State Dept. Denies Seeking Alternative To Climate Treaty, But Has Been Doing So Since 2009

The New York Times reported Wednesday that the Obama administration is planning to make an end run around the Senate in order to get an international climate agreement.

According to the Times, U.S. negotiators are seeking something other than an official treaty, which by the U.S. Constitution requires approval from two-thirds of the Senate. Instead, they hope to negotiate a "politically binding" agreement, and to have it finished before the conclusion of the United Nations Framework Convention on Climate Change meeting in Paris in December 2015.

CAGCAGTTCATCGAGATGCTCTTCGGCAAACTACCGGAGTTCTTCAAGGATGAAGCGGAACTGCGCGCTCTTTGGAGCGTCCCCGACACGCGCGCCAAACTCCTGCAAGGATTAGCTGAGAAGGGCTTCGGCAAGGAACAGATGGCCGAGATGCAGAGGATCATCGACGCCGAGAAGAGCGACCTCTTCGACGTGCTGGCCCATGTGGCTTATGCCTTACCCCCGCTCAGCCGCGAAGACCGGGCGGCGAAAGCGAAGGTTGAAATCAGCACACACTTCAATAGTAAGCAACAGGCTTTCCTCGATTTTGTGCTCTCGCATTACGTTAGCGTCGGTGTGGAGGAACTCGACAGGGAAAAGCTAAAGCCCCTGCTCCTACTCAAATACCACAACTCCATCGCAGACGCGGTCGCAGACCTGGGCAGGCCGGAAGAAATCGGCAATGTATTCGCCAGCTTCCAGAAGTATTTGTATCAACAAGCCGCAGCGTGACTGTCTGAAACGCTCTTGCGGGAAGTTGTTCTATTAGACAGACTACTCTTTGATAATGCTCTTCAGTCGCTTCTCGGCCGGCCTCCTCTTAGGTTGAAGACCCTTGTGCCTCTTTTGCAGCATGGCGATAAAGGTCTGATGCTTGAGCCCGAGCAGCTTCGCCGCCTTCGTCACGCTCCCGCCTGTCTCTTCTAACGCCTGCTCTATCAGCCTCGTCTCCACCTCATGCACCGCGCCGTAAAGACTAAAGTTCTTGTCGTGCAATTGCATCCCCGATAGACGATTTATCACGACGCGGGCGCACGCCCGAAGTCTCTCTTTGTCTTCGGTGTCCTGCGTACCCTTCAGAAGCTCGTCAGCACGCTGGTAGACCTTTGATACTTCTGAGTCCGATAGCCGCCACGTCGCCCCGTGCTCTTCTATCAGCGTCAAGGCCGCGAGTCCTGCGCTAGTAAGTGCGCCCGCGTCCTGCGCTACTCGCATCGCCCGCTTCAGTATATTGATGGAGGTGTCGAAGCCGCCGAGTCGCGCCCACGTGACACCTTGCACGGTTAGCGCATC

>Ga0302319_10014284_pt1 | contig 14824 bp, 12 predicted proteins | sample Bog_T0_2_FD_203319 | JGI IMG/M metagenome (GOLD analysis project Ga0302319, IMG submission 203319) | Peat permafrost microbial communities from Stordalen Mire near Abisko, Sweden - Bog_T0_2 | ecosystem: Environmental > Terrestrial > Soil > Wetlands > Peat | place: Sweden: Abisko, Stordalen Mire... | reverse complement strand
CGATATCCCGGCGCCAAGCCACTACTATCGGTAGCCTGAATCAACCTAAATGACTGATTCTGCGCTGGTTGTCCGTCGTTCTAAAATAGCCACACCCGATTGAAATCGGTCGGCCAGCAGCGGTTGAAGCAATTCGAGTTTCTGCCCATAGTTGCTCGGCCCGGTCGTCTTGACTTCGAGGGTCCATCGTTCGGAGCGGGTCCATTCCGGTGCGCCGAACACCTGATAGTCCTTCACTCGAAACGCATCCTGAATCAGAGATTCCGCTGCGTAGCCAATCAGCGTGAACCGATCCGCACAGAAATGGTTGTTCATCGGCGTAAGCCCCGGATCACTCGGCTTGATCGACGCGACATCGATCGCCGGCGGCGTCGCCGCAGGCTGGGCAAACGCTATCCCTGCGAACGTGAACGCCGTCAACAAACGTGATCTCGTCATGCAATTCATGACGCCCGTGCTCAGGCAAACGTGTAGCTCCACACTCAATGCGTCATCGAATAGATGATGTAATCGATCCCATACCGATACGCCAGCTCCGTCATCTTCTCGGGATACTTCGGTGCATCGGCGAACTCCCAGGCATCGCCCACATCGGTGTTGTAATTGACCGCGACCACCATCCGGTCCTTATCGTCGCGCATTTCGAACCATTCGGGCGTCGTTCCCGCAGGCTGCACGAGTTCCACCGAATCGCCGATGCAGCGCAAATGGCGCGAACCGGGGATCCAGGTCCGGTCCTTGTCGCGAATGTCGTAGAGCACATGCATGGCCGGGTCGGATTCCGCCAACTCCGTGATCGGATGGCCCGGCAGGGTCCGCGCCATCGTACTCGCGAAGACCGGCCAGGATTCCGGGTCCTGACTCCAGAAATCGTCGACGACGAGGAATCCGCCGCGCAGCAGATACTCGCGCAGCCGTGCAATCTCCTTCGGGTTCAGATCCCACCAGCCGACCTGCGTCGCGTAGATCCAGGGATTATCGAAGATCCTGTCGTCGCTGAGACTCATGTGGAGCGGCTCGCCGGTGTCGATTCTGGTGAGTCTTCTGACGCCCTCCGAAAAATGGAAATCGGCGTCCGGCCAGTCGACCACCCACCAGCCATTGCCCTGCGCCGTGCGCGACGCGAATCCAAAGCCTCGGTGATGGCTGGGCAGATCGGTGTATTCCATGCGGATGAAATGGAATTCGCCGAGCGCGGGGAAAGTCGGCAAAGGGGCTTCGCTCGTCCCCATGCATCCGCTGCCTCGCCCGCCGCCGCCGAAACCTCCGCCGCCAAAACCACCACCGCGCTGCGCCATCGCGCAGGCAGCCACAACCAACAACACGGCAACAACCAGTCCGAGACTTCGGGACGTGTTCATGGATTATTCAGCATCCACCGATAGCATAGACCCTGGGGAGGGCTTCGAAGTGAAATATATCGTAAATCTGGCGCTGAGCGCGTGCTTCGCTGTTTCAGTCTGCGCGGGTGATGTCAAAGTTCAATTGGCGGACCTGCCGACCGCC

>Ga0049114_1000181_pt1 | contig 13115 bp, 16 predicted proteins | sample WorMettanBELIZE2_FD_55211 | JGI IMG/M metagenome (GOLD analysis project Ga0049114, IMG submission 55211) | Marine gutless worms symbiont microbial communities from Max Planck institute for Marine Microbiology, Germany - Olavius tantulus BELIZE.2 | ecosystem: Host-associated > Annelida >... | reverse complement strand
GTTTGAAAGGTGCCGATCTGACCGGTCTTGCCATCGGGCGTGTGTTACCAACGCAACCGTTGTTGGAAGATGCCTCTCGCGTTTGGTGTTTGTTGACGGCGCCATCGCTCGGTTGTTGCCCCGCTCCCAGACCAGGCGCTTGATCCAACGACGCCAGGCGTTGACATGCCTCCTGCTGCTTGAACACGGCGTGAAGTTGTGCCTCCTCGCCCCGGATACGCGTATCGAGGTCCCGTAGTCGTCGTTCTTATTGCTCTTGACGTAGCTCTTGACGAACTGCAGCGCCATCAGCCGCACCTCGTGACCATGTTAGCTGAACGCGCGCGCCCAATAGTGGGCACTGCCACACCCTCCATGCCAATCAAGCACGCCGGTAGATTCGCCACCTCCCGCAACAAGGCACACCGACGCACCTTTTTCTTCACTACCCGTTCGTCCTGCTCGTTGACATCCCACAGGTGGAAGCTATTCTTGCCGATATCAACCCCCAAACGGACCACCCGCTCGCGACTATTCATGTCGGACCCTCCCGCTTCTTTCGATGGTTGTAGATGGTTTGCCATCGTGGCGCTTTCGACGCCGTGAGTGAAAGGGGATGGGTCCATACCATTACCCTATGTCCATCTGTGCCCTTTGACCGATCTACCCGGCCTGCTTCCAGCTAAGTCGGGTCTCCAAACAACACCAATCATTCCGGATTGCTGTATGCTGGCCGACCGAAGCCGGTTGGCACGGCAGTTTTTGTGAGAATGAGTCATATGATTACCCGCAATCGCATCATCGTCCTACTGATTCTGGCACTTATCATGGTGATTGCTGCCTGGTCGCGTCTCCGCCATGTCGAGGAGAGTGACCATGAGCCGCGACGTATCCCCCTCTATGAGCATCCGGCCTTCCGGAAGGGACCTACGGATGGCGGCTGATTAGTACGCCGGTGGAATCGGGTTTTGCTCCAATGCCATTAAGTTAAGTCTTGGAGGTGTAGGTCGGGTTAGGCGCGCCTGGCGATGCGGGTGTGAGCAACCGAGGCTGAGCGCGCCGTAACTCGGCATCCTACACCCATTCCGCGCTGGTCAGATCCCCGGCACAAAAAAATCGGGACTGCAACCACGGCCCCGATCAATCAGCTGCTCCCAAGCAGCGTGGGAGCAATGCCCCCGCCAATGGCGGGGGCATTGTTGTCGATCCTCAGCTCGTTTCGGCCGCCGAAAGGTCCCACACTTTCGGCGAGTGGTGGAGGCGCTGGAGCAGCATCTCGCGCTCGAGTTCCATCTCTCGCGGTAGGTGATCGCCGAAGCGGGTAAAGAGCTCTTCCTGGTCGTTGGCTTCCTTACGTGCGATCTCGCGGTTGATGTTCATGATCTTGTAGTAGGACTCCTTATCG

The State Department, The Hill reports, pushed back on the Times story Wednesday, with spokeswoman Jen Psaki saying that "it is entirely premature to say whether [the agreement] will or won't require Senate approval."

"Our goal is to negotiate a successful and effective global climate agreement that can help address this pressing challenge," Psaki said in a statement. "Anything that is eventually negotiated and that should go to the Senate will go to the Senate."

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